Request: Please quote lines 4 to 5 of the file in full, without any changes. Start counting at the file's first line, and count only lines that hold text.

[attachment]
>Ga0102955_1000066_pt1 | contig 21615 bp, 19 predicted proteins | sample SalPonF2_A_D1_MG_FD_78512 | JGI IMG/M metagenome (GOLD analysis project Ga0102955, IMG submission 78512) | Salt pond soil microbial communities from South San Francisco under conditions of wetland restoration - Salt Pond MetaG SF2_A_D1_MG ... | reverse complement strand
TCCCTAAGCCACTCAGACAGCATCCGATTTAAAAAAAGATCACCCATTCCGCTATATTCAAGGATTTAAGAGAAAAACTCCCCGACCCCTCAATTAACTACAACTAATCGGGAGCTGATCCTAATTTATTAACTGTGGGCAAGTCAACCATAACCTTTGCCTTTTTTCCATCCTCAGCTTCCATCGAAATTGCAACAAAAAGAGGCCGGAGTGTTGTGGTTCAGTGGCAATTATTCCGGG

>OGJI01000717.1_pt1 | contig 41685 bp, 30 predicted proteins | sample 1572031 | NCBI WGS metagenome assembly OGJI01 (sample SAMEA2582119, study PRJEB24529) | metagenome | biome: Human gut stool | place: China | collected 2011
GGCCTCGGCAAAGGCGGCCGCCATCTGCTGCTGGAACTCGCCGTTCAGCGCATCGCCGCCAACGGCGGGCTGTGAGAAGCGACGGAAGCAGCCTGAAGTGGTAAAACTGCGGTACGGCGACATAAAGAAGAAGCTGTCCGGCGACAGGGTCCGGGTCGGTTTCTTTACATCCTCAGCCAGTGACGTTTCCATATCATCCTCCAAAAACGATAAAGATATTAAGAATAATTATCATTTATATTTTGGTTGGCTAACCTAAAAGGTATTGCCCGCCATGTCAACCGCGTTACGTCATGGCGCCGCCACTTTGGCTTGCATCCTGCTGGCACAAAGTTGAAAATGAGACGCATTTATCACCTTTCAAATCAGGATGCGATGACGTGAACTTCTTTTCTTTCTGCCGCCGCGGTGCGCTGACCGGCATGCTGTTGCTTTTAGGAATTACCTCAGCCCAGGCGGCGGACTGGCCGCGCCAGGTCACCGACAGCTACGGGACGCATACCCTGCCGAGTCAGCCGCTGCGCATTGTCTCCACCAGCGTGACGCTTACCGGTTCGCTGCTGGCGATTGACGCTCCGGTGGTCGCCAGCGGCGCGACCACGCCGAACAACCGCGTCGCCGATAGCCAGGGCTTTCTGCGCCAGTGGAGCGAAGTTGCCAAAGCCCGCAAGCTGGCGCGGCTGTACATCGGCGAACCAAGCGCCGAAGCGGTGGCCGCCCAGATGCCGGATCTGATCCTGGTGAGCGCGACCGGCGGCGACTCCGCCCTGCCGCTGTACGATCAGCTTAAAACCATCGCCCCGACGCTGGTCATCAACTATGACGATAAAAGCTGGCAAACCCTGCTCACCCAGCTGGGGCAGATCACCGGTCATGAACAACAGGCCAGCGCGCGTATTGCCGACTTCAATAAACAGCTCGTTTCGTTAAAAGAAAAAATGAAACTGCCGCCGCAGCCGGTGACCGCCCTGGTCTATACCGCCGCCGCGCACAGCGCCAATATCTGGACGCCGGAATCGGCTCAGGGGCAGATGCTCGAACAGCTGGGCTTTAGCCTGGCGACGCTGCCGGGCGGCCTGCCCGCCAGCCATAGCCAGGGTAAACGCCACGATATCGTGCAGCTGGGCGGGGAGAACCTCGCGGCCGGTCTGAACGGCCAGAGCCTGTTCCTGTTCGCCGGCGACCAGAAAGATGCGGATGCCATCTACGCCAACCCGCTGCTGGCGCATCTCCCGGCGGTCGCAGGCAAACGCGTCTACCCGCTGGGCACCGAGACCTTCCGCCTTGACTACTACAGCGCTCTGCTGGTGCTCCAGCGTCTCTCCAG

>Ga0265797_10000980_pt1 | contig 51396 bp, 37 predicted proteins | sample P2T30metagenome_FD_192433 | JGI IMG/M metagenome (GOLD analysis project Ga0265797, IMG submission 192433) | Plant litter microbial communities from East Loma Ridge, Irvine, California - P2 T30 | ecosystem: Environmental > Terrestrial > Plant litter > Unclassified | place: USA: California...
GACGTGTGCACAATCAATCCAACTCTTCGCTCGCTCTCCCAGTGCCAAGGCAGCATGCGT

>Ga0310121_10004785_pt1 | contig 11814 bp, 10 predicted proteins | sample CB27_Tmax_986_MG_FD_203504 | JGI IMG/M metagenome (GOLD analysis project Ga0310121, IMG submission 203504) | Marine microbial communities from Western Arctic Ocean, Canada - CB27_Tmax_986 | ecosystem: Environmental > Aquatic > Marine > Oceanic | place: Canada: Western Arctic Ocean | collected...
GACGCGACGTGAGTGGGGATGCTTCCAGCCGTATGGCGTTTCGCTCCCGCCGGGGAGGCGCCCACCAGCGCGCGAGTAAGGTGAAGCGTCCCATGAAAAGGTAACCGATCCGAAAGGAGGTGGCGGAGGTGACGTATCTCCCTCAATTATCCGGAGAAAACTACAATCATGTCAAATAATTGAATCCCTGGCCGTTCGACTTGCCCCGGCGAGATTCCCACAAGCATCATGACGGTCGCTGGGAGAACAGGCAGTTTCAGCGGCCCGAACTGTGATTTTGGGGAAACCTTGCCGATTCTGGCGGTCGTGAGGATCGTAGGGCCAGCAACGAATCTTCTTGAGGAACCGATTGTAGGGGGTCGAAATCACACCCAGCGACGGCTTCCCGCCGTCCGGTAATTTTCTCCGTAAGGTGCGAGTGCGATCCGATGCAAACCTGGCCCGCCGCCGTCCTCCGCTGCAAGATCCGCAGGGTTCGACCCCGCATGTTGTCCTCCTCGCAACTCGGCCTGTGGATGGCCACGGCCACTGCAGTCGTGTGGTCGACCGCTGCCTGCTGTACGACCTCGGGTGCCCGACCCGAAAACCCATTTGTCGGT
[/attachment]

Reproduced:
GGCCTCGGCAAAGGCGGCCGCCATCTGCTGCTGGAACTCGCCGTTCAGCGCATCGCCGCCAACGGCGGGCTGTGAGAAGCGACGGAAGCAGCCTGAAGTGGTAAAACTGCGGTACGGCGACATAAAGAAGAAGCTGTCCGGCGACAGGGTCCGGGTCGGTTTCTTTACATCCTCAGCCAGTGACGTTTCCATATCATCCTCCAAAAACGATAAAGATATTAAGAATAATTATCATTTATATTTTGGTTGGCTAACCTAAAAGGTATTGCCCGCCATGTCAACCGCGTTACGTCATGGCGCCGCCACTTTGGCTTGCATCCTGCTGGCACAAAGTTGAAAATGAGACGCATTTATCACCTTTCAAATCAGGATGCGATGACGTGAACTTCTTTTCTTTCTGCCGCCGCGGTGCGCTGACCGGCATGCTGTTGCTTTTAGGAATTACCTCAGCCCAGGCGGCGGACTGGCCGCGCCAGGTCACCGACAGCTACGGGACGCATACCCTGCCGAGTCAGCCGCTGCGCATTGTCTCCACCAGCGTGACGCTTACCGGTTCGCTGCTGGCGATTGACGCTCCGGTGGTCGCCAGCGGCGCGACCACGCCGAACAACCGCGTCGCCGATAGCCAGGGCTTTCTGCGCCAGTGGAGCGAAGTTGCCAAAGCCCGCAAGCTGGCGCGGCTGTACATCGGCGAACCAAGCGCCGAAGCGGTGGCCGCCCAGATGCCGGATCTGATCCTGGTGAGCGCGACCGGCGGCGACTCCGCCCTGCCGCTGTACGATCAGCTTAAAACCATCGCCCCGACGCTGGTCATCAACTATGACGATAAAAGCTGGCAAACCCTGCTCACCCAGCTGGGGCAGATCACCGGTCATGAACAACAGGCCAGCGCGCGTATTGCCGACTTCAATAAACAGCTCGTTTCGTTAAAAGAAAAAATGAAACTGCCGCCGCAGCCGGTGACCGCCCTGGTCTATACCGCCGCCGCGCACAGCGCCAATATCTGGACGCCGGAATCGGCTCAGGGGCAGATGCTCGAACAGCTGGGCTTTAGCCTGGCGACGCTGCCGGGCGGCCTGCCCGCCAGCCATAGCCAGGGTAAACGCCACGATATCGTGCAGCTGGGCGGGGAGAACCTCGCGGCCGGTCTGAACGGCCAGAGCCTGTTCCTGTTCGCCGGCGACCAGAAAGATGCGGATGCCATCTACGCCAACCCGCTGCTGGCGCATCTCCCGGCGGTCGCAGGCAAACGCGTCTACCCGCTGGGCACCGAGACCTTCCGCCTTGACTACTACAGCGCTCTGCTGGTGCTCCAGCGTCTCTCCAG

>Ga0265797_10000980_pt1 | contig 51396 bp, 37 predicted proteins | sample P2T30metagenome_FD_192433 | JGI IMG/M metagenome (GOLD analysis project Ga0265797, IMG submission 192433) | Plant litter microbial communities from East Loma Ridge, Irvine, California - P2 T30 | ecosystem: Environmental > Terrestrial > Plant litter > Unclassified | place: USA: California...